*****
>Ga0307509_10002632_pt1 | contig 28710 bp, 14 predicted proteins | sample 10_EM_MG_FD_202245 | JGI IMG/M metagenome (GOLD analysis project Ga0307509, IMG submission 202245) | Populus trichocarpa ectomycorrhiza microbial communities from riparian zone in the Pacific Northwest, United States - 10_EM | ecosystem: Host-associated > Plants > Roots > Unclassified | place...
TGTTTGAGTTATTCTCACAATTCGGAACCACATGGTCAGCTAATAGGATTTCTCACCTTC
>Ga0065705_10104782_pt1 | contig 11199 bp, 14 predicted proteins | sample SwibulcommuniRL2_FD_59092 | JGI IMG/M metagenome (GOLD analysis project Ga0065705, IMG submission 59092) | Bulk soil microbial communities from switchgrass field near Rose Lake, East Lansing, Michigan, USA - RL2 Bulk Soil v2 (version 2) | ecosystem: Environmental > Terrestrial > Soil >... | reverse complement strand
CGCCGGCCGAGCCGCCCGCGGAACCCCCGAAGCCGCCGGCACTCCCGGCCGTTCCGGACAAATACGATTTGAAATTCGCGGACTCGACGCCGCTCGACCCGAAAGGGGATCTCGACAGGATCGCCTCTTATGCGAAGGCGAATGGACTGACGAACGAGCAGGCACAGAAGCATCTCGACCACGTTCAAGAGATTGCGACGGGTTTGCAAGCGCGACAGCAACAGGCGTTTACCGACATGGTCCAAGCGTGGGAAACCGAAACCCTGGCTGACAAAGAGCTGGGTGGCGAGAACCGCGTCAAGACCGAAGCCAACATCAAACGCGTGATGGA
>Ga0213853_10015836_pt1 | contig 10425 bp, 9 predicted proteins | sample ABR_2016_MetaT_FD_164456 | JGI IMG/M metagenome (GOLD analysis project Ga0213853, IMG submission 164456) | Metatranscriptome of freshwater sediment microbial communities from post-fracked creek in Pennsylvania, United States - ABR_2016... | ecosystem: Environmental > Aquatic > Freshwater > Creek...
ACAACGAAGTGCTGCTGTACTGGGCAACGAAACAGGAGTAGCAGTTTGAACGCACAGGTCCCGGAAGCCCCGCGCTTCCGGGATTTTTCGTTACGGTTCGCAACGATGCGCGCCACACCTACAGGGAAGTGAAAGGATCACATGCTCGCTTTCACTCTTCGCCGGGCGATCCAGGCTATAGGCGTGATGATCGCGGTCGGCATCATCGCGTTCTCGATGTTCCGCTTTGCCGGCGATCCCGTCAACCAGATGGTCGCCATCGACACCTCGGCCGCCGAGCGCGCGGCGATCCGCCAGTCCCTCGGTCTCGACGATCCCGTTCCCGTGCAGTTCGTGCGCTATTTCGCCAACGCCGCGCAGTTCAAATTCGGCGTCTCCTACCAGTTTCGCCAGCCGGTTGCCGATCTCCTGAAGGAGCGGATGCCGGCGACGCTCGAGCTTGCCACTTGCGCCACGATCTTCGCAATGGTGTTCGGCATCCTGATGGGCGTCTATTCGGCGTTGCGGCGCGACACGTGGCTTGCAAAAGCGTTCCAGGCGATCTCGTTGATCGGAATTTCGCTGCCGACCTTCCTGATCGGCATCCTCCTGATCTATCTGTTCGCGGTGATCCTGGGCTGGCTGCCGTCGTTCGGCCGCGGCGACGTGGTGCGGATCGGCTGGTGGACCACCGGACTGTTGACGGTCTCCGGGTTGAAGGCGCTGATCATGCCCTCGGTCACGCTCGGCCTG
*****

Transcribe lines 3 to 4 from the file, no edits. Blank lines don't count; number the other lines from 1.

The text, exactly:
>Ga0065705_10104782_pt1 | contig 11199 bp, 14 predicted proteins | sample SwibulcommuniRL2_FD_59092 | JGI IMG/M metagenome (GOLD analysis project Ga0065705, IMG submission 59092) | Bulk soil microbial communities from switchgrass field near Rose Lake, East Lansing, Michigan, USA - RL2 Bulk Soil v2 (version 2) | ecosystem: Environmental > Terrestrial > Soil >... | reverse complement strand
CGCCGGCCGAGCCGCCCGCGGAACCCCCGAAGCCGCCGGCACTCCCGGCCGTTCCGGACAAATACGATTTGAAATTCGCGGACTCGACGCCGCTCGACCCGAAAGGGGATCTCGACAGGATCGCCTCTTATGCGAAGGCGAATGGACTGACGAACGAGCAGGCACAGAAGCATCTCGACCACGTTCAAGAGATTGCGACGGGTTTGCAAGCGCGACAGCAACAGGCGTTTACCGACATGGTCCAAGCGTGGGAAACCGAAACCCTGGCTGACAAAGAGCTGGGTGGCGAGAACCGCGTCAAGACCGAAGCCAACATCAAACGCGTGATGGA